The output of amplifier 80 is connected to the output terminal 94 on the front panel 34a. A volt meter 95 is also mounted on front panel 34a and is connected to the output of amplifier 80 via a voltage divider composed of resistors 96 and 97.
A laboratory model of the converter 32 shown in FIG. 2 has been built and tested. The silicon diaphragm transducer 36 is a model 163 PC 01D36 supplied by the Micro Switch Division of Honeywell Inc. It has a sensitivity of 0.5 V/centimeter of water pressure when powered from a DC source of exactly 8 volts. However, it produces an output voltage of 3.5 volts at zero pressure. Therefore, the potentiometer 48 will be adjusted at the factory to compensate and nullify at test point 3 for the zero-pressure output voltage of the transducer 36. The adjustment is made so that at zero-pressure between ports 38 and 40, a zero voltage is produced at the internal factory test points 55 and 83.
Factory adjustment of potentiometer 67 will be made under the conditions that a gas pressure is provided (any gas, e.g. air) corresponding to 8 centimeters of water between the transducer ports 38 and 40 and switch 68 is pushed closed so that exactly 5.520 volts appears at test point terminal 83. Factory adjustment of potentiometer 70 will be made under the conditions that air pressure is provided corresponding to 8 centimeters of water between ports 38 and 40 and switch 71 is pushed closed so that exactly 4.440 volts appears at test point terminal 83. Factory adjustment of potentiometer 73 will be made under the conditions that air pressure is provided corresponding to 8 centimeters of water between ports 38 and 40 and switch 74 is pushed closed so that exactly 4.000 volts appears at the test point terminal 83.
Switch 68 is actuated for operation of the converter 32 when the flow rate of nitrous oxide, N2 O, will be measured. Switch 71 will be actuated for air and switch 74 for oxygen O2. The corresponding push buttons will be so marked.
Note that the sensitivity of the preamplifier 100, which includes the tandem connected amplifiers 44, 64 and 66, will have three values, respectively, corresponding to closure of switches 68, 71 and 74, respectively. The ratio of the preamplifier sensitivities, for closure of switch 71 relative to that for closure of switch 74, will be 4.440/4.000 or 1.11 which is the ratio of the viscosities of oxygen to that of air. The ratio of the sensitivities of preamplifier 100, for closure of switch 68 relative to that for closure of switch 74, will be 5.520/4.000 or 1.38 which is the viscosities ratio of oxygen and nitrous oxide.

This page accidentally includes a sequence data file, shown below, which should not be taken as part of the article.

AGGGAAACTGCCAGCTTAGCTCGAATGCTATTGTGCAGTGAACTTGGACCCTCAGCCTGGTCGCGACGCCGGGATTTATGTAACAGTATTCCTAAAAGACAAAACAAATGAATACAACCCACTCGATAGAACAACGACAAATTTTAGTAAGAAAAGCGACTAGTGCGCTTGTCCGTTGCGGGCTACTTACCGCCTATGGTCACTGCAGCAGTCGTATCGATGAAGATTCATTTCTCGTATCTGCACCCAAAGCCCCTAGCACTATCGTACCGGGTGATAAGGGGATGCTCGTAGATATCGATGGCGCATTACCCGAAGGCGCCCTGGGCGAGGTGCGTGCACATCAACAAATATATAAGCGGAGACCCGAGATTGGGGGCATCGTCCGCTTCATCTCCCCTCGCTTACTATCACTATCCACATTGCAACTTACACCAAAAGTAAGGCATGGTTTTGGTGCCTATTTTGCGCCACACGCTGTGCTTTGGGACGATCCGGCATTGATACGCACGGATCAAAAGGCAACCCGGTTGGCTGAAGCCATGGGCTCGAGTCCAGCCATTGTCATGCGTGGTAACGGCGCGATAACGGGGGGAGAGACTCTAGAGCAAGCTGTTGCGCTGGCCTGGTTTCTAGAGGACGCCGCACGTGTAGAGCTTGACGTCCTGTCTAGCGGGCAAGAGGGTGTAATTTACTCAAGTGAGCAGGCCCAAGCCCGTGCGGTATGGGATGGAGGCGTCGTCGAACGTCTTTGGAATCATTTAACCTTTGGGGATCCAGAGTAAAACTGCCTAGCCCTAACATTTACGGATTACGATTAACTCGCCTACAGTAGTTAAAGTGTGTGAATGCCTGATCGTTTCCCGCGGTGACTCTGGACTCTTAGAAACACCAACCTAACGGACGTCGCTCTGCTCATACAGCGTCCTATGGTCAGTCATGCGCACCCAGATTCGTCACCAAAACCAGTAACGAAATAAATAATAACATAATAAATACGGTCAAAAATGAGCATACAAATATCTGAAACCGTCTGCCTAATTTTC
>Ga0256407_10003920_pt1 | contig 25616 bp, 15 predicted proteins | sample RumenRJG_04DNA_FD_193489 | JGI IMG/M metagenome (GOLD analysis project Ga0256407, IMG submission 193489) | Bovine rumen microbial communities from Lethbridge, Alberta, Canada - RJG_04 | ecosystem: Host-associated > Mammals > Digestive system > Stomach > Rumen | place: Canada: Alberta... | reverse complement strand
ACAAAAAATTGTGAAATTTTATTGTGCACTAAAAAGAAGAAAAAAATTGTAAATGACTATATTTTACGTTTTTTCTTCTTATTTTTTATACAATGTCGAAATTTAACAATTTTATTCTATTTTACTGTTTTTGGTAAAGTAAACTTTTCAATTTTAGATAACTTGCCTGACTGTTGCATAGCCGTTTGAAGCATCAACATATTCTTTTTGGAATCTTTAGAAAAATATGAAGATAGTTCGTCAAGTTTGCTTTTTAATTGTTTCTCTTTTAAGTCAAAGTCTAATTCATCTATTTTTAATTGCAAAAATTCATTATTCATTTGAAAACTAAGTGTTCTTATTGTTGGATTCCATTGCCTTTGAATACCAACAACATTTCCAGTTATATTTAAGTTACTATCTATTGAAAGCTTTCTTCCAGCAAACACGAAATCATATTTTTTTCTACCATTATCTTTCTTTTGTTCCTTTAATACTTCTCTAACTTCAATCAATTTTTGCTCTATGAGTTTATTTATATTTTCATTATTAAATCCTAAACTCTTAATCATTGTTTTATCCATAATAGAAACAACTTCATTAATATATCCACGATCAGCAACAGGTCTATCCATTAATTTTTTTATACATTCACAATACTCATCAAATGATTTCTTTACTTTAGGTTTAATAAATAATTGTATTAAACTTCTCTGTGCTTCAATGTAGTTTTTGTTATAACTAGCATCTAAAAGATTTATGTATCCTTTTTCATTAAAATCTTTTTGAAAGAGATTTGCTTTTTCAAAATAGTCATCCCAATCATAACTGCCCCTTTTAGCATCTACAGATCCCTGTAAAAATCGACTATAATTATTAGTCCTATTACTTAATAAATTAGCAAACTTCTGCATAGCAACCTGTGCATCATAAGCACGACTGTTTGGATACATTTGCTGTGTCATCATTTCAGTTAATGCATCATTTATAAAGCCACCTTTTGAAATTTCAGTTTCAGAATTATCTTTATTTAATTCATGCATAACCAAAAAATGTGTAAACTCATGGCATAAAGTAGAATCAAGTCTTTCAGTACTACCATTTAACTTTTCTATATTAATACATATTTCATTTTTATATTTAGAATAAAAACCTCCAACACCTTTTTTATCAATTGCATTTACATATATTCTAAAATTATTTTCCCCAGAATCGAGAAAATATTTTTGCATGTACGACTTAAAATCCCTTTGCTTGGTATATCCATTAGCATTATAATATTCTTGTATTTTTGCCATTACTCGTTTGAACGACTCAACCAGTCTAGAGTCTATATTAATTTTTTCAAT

The values of resistors and potentiometers used in the circuit (FIG. 2) are provided in Table 1. Unless otherwise indicated, values are within ±10%.
TABLE 1______________________________________Resistor Potentiometer Ohms______________________________________42 300K45 762K46 11K47 8.2K 48 1K49 300K50 700K 51 100K 52 1K56 27K57 27K58 2.1K*59 2.1K* 60 500.sup.63 5K65 5K 67 5K69 5K 70 5K72 5K 73 5K 82 10K84 6K 86 20K96 18K*97 2K*______________________________________ *Values ± 1%
A preferred procedure for determining the aforementioned characterizing (sensitivity) number for a particular L.F.E. is as follows.
The pressure ports of the L.F.E. are connected via flexible tubes to the input ports 38 and 40 at the front panel 34a of converter 32. The pushbutton of switch 71 is depressed closing switches 71 and 77. This is the circuit condition for measuring the flow of air as was noted above. A standard positive displacement flow meter, e.g. Singer Model DTM-115 made by American Meter Division of Singer Corp. is connected in line with the L.F.E. With no air flowing in the L.F.E., adjust the potentiometer 48 so that volt meter 95 reads zero volts.
Assuming that the L.F.E. is a 1" element having a nominal range of up to 100 liters/minute, establish an air flow through the L.F.E. of 80 liters/minute. The ten turn potentiometer 86 is adjusted so that the volt meter 95 reads exactly 8 (volts). Volt meter 95 is marked "10" at full scale.
Switch 79 is then closed (which opens all other switches) applying exactly 3 V to the input of driver amplifier 80, and the meter 95 is read. That meter reading is the characterizing number for that L.F.E.
Now at any time in the future when that L.F.E. will again be used, it is only necessary to connect it to the converter input ports (38 and 40), close switch 79 (applying 3 volts to driver amplifier 80), adjust the potentiometer 86 to read the characterizing number of that L.F.E. at the voltmeter, and finally depress the appropriate switch button (either of switch 68, 71 or 74) corresponding to the gas whose flow rate is to be measured.
The full scale accuracy of gas flow rate measurements made using the above procedure and a prototype converter of this invention have been better than ±1% at full scale for all three of the gasses, air, oxygen and nitrous oxide.
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|U.S. Classification||73/861.52, 73/198, 73/1.34, 73/861.02, 128/205.23|
|International Classification||A61M16/00, G01F1/36|
|Cooperative Classification||G01F1/363, A61M16/00|
|Nov 14, 1989||REMI||Maintenance fee reminder mailed|
|Apr 15, 1990||LAPS||Lapse for failure to pay maintenance fees|
|Jun 26, 1990||FP||Expired due to failure to pay maintenance fee|
Effective date: 19900415